9. Avatar
    Apocryphile  November 7, 2019

    Thanks for sharing the poem – I’d never read it before. I think what he is saying bears some weight and reflection, however. The question of whether our lives have any purpose ultimately has to be answered by each of us personally, but it is also probably true in the ultimate “Platonic” sense that either everything has a purpose, or nothing does. I have no evidence (and there couldn’t ever be, in the scientific sense) – just a feeling – that the former actually obtains. The deeper we probe into the mechanics of the universe, the more we are led to the profound possibility that the ultimate “stuff” of the universe is information, and one can’t even define what information is apart from the concept of *meaning*. Again, just a personal feeling, but I suspect the ultimate stuff of reality may be closer to thoughts and feelings than to atoms and molecules.

  10. Avatar
    RonaldTaska  November 7, 2019

    1. My favorite C.S. Lewis book is “A grief Observed” where Lewis movingly writes about his marriage to Joy Gresham and her subsequent death.

    2. With regard to the famous trilemma of Lord, Lunatic, or Liar, I would add a fourth “L,” namely a lot Legendary.

    3. With regard to your work on the Heaven and Hell book, “The Great Divorce” by Lewis describes residents of Hell taking a bus trip to Heaven and then deciding whether or not they want to stay in heaven.

    • Bart
      Bart  November 8, 2019

      Yes, it was an influential book on me. And not really about heaven and hell!

  11. Avatar
    Kmbwhitmore  November 7, 2019

    Our suffering comes from dancing with the Devil because he is a lousy dancer. When we get sick of suffering and then choose to dance with God the healing begins. This requires repentance in prayer which is the true apologetics and then probably be born again in baptism with a renewed Spirit- the Spirit of wisdom and insight, of counsel and power, of knowledge and piety and the fear of God. It is then that we can produce the good fruit of the Spirit which is peace, love, joy and generosity to name a few.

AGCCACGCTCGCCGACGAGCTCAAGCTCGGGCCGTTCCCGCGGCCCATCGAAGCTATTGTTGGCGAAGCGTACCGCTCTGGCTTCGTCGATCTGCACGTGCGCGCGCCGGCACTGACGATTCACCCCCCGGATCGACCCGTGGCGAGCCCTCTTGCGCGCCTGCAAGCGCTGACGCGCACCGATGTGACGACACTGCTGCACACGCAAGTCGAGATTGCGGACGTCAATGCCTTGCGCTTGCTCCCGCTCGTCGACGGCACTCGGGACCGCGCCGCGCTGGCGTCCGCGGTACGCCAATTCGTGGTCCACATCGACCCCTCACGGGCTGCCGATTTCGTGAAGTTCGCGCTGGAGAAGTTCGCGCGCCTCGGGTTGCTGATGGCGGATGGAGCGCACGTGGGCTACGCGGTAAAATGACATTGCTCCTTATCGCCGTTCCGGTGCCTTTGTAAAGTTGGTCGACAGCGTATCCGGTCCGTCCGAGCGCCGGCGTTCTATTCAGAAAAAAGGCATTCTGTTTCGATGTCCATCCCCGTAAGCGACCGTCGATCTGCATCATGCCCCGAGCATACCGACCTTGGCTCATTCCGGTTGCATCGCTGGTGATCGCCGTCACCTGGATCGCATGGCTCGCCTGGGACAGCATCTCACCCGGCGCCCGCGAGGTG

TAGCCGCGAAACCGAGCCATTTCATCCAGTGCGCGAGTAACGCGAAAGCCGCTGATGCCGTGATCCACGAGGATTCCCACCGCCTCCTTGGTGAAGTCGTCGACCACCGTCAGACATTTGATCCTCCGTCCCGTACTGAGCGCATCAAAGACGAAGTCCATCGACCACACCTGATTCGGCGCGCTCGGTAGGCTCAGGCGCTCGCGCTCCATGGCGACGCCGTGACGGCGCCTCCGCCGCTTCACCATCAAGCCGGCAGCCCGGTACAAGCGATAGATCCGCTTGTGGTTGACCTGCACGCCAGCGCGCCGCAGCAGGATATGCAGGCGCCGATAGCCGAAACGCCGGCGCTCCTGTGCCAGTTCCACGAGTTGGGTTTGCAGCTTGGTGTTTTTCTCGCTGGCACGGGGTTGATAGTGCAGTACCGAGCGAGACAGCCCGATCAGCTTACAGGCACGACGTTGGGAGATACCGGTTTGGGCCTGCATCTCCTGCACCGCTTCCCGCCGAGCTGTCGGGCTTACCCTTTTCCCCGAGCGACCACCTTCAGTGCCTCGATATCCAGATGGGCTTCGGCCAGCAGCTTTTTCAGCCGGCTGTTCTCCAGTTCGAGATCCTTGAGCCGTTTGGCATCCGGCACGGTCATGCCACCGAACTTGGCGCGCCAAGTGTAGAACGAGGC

12. Avatar
    Cousiza2  November 7, 2019

    Professor did you read The Screwtape letters? Related to this, and If not an indiscretion on my part,
    may I enquire what your view on the devil is existentially and scholarly?

    • Bart
      Bart  November 8, 2019

      About ten times. My own views? I don’t believe there is a devil or actual supernatural cosmic forces in the world. I think Lewis’s understanding of evil is completely wrong.

  13. Avatar
    skyhookt  November 7, 2019

    Orthodox Christian that I am, I not only appreciate your thoughtful assessment of Lewis, but fully agree with your criticisms of his theodicy and his grounding of morality. I plan to read your article at our next Lewis Society meeting and get their reactions.

  14. Avatar
    Judith  November 7, 2019

    Wow! Thanks for sharing.

  15. Avatar
    AndrewJenkins  November 7, 2019

    Many thanks! I have read and appreciated CS Lewis for many years but did not know this poem.
    But who is the ‘Oxford-trained philosophy professor (who was also a Christian theologian)’ ?
    Best wishes, Andrew.

    • Bart
      Bart  November 8, 2019

      Diogenes Allen. Scary smart person.

      • Avatar
        AndrewJenkins  November 8, 2019

        Yes, and very interesting. I see he was an important interpreter of Simone Weil (described by Camus as ‘the only great spirit of our time’). Did you ever find her interesting?

        • Bart
          Bart  November 10, 2019

          Yes indeed, she was amazing. He had us read “Intimations of Christianity among the Greeks.” I later learned more about her. As I recall, she placed ahead of Simone de Beauvoir in her class at the Sarbonne. Them’s some significant credentials.

      • Avatar
        thebookguy  November 10, 2019

        Distinguished Sir,
        Have you read Theology for the troubled believer by Diogenes Allen? Any thoughts?
        Thank you kindly.

  16. Avatar
    brenmcg  November 7, 2019